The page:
Lithograph in colour, 31 ¼ x 41 in (79 ½ x 104 cm); professionally-restored tears to margins, restored chip to left margin; linen backed; a very good copy.
US $506 €468
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Must children die and mothers plead in vain? Buy More Liberty Bonds.
This poster was produced to for the sale of the third or fourth liberty loans in 1918, which saw the printing of 9 and 10 million promotional posters produced, respectively. The large-scale of the effort was seen to reflect a turning point in war advertising. As the US was an immigrant nation, the Federal government was initially hesitant to promote patriotism outright, fearing a backlash, however, the great success enjoyed by war and liberty bond advertising is now seen to be an early abstract sense of patriotism (Aulich, War posters, p. 55)
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TUGAN-BARANOVSKII, Mikhail Ivanovich.
Величайшая въ мірѣ коммунистическая организація (Община Духоборовъ) [Velichaishaia v mire kommunisticheskaia organizatsiia (Obshchina Dukhoborov)].
Rare Russian language tract on ‘The Greatest Communist Society in the World (Doukhobor Society),’ which left Russia for Canada in 1898-9, aided by Leo Tolstoy. Opening with a brief history of the pacifist sect, Tugan-Baranovsky mentions their customs, recounting numerous ethnographical details such as how children would address their mother as ‘Nanny’ and their father as ‘Old Man’, their beliefs, and the reasons for their emigration, giving details of the arrival of the sect in its new home and the process of settlement. The text concludes with an examination of the compatibility of the doctrines of the sect, which described itself as a ‘Christian society of peaceful brotherhood’, with the tenets of Communism.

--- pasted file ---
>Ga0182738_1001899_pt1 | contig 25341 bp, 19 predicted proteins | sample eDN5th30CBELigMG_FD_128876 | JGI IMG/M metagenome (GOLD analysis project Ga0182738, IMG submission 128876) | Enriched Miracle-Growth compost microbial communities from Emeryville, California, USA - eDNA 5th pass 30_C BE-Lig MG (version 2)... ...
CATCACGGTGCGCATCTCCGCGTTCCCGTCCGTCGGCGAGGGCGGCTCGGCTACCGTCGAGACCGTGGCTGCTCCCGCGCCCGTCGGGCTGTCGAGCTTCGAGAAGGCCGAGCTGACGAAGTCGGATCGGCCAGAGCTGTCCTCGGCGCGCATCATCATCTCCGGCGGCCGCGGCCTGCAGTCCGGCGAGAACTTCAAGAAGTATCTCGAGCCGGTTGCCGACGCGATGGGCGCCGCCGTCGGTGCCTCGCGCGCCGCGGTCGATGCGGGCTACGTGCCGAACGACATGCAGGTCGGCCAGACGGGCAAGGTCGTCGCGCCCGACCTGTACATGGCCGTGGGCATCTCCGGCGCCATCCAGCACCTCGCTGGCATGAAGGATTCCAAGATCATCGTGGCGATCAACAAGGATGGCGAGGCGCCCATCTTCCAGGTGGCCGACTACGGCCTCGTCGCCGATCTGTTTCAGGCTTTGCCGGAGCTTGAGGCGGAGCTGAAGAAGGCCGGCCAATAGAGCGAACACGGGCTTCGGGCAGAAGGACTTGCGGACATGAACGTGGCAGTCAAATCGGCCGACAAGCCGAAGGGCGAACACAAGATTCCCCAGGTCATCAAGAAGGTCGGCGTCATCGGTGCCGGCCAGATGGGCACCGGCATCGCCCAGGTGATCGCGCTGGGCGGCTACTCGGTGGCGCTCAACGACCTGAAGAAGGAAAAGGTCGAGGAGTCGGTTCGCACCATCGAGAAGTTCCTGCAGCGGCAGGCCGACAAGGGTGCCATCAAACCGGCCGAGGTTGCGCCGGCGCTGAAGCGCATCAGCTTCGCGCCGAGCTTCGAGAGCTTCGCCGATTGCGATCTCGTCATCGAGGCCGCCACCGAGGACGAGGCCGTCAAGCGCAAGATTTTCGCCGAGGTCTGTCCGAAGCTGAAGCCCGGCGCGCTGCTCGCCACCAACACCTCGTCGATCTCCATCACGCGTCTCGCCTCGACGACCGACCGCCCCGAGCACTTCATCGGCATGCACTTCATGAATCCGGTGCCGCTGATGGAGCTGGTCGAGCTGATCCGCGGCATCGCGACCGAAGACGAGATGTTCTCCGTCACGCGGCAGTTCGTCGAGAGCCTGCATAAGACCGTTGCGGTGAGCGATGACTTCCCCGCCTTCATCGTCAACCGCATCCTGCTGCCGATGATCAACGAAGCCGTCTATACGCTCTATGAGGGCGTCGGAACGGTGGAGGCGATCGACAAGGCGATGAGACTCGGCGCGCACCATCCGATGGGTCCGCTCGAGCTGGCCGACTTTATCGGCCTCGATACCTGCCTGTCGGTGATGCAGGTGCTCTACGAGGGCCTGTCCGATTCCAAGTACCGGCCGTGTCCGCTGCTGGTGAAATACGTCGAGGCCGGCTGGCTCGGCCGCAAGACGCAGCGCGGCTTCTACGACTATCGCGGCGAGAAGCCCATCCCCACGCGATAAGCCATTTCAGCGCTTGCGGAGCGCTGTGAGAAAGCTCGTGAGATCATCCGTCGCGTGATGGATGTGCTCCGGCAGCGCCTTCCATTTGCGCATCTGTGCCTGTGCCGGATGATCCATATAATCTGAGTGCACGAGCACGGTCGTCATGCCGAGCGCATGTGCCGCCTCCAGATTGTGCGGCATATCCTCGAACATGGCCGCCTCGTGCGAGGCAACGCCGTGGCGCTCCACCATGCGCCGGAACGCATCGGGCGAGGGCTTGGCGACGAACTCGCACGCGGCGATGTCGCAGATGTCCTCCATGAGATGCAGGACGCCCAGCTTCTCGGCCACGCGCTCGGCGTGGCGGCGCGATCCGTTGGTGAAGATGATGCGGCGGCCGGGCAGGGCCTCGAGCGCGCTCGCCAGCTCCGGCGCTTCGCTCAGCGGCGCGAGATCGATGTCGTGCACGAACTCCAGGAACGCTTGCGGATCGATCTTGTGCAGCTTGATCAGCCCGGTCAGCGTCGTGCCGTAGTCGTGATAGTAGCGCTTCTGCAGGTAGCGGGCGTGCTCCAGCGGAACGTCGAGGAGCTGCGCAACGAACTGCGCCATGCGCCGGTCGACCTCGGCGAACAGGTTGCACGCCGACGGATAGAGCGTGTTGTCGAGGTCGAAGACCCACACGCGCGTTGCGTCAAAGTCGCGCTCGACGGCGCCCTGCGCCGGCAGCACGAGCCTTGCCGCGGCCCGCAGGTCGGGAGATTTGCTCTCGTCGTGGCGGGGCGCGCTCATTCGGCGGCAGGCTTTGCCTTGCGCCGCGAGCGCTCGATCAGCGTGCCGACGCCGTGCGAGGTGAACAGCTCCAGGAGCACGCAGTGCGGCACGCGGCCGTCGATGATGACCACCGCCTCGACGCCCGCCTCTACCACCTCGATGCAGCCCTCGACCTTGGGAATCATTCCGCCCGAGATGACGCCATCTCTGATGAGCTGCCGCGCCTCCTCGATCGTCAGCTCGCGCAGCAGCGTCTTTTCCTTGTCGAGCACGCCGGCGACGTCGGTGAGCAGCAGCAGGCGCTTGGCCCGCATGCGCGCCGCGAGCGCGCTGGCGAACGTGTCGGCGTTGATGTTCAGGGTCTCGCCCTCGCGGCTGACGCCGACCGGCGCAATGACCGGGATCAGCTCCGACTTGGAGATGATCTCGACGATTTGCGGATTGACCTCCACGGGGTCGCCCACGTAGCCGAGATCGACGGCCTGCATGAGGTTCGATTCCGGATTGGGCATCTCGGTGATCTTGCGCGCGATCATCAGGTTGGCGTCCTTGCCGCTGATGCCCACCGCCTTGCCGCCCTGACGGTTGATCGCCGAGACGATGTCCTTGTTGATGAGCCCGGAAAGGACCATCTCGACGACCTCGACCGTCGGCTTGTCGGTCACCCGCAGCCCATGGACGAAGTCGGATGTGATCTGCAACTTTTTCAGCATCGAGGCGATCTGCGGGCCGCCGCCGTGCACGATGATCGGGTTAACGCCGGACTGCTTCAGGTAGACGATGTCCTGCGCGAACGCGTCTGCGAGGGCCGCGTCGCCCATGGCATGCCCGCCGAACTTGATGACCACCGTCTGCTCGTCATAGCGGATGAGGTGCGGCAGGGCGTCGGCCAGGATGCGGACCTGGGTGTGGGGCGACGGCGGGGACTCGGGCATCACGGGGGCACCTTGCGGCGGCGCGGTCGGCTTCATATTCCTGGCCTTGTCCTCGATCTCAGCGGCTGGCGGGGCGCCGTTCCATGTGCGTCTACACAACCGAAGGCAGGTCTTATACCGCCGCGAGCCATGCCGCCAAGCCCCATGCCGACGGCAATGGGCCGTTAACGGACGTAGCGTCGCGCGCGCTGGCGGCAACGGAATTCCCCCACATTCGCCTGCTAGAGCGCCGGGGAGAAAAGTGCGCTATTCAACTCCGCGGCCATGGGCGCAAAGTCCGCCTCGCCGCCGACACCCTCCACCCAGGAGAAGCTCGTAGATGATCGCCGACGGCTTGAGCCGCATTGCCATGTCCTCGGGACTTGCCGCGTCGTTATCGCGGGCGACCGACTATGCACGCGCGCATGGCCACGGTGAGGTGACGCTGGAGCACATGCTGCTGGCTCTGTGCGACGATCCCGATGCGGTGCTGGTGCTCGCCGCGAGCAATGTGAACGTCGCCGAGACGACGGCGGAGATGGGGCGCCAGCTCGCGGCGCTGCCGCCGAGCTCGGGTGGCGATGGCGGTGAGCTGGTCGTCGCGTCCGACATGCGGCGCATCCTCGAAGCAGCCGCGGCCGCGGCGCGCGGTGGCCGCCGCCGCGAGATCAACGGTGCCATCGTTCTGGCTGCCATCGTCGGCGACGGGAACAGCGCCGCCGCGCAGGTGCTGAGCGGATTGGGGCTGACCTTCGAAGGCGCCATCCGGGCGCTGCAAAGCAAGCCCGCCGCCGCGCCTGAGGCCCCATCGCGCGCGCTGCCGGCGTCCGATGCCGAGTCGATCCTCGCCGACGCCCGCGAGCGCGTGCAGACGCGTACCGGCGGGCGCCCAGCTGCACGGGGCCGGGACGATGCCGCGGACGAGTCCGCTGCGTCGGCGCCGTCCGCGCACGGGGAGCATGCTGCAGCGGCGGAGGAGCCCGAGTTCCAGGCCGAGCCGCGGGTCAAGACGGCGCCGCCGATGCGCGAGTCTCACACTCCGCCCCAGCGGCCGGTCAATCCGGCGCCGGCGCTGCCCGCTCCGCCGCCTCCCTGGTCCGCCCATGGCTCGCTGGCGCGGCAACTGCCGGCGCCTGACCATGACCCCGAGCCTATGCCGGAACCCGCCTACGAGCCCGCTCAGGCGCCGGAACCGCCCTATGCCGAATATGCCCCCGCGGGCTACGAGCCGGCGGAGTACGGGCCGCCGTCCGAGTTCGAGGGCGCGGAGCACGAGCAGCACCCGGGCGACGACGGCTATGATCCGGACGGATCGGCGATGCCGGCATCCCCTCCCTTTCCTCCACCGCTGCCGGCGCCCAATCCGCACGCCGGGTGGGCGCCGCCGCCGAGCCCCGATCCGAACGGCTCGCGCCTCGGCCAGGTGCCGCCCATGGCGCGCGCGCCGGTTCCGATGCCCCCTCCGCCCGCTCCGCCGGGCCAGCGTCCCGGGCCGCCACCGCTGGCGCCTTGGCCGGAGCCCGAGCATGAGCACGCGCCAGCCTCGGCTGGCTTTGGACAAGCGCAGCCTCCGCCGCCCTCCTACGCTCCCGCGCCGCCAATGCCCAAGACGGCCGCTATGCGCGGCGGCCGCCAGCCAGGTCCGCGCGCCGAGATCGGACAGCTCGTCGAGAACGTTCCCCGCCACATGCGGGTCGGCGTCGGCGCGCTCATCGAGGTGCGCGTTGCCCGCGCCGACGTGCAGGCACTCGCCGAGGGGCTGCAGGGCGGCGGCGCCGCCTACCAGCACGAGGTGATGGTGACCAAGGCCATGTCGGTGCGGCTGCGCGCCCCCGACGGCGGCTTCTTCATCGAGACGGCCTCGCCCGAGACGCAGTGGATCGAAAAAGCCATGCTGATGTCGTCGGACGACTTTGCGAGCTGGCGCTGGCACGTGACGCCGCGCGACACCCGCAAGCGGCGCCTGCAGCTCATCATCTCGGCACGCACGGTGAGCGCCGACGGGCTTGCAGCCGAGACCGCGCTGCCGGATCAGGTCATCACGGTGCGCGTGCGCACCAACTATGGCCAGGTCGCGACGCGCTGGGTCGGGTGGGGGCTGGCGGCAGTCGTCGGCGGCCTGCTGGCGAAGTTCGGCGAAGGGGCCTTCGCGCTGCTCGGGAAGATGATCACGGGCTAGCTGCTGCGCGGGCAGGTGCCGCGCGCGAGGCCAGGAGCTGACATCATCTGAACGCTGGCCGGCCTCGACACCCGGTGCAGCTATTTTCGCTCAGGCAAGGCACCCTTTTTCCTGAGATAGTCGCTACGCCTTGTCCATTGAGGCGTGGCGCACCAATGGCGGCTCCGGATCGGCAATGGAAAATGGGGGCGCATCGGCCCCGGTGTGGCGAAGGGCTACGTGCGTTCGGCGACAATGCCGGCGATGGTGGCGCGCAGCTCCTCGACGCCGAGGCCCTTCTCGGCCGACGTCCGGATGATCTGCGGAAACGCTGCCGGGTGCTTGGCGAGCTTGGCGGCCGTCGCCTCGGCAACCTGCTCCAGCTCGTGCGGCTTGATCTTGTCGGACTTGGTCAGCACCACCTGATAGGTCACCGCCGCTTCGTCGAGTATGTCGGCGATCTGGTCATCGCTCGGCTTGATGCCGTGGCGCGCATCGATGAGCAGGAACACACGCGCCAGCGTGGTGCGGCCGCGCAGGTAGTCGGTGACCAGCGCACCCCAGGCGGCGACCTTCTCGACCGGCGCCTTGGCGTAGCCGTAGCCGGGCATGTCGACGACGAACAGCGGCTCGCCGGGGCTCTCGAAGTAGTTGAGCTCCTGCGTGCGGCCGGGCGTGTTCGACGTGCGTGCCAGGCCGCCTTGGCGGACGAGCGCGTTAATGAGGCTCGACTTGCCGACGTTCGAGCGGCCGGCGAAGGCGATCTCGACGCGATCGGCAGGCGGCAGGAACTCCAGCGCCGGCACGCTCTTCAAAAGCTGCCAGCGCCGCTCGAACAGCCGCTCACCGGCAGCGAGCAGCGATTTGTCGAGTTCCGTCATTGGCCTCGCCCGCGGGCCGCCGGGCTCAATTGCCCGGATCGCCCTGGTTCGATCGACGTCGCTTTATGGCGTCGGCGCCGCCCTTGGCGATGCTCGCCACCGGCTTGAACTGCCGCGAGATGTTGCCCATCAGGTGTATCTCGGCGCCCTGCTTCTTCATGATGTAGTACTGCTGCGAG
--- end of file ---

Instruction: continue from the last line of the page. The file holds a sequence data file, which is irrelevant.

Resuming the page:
ONE OF THREE COPIES KNOWNEARLY WELFARE ON THE ISLE OF WIGHT [ISLE OF WIGHT].
By-laws for the regulation and government of the Poor, in the House of Industry, in the Isle of Wight.
First edition thus of a rare survival (two other copies known), documenting the transition from the Poor Relief Act of 1662 to the New Poor Law. The Isle of Wight was granted a licence to manage a House of Industry in 1771. This book of its by-laws consequently reflects the growing belief that the poor should be regulated by the local community. The rules for the House of Industry forerun the legal formalisation of this sentiment, which fully came to fruition in the 1834 Poor Law and the establishment of the workhouses.